Tiny Towns: Fortune
– Image by boardGOATS

We also chose to play with the optional “Cavern” rule which is really more of a “hole in the ground” where players can throw resources.  It only holds two resources and players cannot recover these resources and use them later in the game (hence, more of a bottomless pit than a Cavern).  This time we played with both the Cavern rule and the Fortune expansion. Playing with both the Cavern and the Fortune expansion gave a lot of flexibility, perhaps too much flexibility as it took away a lot of the tension and challenge that makes the original game, though it was a lot less stressful as a result.  Playing again, we’d probably play with one or the other, but perhaps not both, as they do a similar thing.

Tiny Towns
– Image by boardGOATS

We started by drawing the cards for the buildings.  They were the Cottage (always included of course), the Farm, the Fountain, the Cathedral, the Gamblers’ Den, the Market, and the Trading Post.  The Cathedral and Gamblers’ Den were from the Fortune expansion, with most of the others being optional alternative cards from the base game.  There was some debate whether the seven points a Cathedral would give was worth the effort and how the Trading Post works.  With all the little rules niggles ironed out we started.  There were the usual complaints when people wanted one thing and got something else.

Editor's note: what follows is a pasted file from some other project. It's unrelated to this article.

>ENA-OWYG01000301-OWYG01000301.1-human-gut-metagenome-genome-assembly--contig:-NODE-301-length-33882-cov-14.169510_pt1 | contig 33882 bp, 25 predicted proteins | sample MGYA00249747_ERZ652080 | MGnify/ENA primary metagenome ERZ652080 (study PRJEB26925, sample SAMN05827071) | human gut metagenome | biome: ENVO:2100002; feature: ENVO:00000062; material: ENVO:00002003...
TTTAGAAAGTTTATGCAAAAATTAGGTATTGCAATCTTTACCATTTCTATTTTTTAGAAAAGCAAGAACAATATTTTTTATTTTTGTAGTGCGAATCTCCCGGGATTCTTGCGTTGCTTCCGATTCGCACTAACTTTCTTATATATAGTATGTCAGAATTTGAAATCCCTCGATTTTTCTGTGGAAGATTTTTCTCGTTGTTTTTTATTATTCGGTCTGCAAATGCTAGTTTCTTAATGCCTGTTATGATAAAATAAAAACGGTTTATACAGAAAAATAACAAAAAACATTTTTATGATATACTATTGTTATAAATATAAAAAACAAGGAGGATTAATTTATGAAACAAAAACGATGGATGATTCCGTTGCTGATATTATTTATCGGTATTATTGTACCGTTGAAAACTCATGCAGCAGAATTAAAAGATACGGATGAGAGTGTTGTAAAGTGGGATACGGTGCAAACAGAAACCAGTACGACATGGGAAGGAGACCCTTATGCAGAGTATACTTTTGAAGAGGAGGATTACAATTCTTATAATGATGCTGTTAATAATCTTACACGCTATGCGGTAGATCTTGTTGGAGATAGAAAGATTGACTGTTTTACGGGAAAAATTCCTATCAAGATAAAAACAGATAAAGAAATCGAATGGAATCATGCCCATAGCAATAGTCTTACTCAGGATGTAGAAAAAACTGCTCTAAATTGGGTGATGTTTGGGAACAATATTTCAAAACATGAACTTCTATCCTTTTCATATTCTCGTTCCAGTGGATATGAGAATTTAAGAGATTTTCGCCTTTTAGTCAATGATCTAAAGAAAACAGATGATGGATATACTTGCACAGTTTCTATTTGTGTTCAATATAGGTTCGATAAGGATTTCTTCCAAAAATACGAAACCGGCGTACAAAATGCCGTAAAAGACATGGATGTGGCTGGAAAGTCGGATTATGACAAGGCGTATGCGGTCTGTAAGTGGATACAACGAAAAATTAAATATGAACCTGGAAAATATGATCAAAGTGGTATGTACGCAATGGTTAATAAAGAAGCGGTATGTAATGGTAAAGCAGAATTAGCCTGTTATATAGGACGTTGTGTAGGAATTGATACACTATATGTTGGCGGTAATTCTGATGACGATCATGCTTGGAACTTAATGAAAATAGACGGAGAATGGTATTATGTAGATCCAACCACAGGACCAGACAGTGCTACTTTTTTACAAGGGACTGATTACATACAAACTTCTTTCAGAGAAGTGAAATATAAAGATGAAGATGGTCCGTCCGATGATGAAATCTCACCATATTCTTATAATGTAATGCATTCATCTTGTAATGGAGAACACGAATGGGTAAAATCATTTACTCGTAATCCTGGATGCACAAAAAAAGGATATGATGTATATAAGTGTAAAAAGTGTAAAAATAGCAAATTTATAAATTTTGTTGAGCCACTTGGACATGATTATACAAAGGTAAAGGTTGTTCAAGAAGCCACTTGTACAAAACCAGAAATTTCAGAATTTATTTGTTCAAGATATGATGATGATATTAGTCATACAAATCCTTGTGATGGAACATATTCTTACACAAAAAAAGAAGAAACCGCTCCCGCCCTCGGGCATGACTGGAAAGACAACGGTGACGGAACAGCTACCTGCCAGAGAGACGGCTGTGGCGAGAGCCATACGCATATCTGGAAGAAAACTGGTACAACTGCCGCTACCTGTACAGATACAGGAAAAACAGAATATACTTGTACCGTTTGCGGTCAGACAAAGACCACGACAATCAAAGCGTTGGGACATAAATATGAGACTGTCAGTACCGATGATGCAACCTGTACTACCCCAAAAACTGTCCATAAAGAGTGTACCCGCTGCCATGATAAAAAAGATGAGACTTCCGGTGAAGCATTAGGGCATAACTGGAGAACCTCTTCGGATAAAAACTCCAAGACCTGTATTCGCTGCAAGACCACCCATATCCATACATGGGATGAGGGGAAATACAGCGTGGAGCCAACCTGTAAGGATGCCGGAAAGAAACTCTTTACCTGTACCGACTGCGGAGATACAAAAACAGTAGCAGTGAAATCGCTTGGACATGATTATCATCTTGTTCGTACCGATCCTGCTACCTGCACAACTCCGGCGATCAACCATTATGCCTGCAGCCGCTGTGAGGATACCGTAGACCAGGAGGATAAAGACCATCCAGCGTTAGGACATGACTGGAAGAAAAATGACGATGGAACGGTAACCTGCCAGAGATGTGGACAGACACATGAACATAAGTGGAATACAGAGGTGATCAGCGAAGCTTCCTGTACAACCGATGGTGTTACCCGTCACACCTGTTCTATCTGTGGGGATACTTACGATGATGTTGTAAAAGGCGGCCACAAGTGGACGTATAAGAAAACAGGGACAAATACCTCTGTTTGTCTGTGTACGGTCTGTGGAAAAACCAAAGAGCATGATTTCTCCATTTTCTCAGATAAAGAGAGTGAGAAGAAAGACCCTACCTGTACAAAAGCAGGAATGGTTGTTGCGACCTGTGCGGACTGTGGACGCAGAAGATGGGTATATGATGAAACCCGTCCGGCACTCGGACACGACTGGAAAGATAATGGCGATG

Tiny Towns
– Image by boardGOATS

The game began with a lot of stone and wood, which players were mostly able to augment with their choice in every third round.  Most people made a point of building a up a stash of coins in the early part of the game while there was space available to work with.  Players gradually drop out when they can no-longer place resources in their town.  Blue was the first to drop out and early too, having used her Trading Post to provide additional resources and her Masons’ Guild Monument to build extra buildings.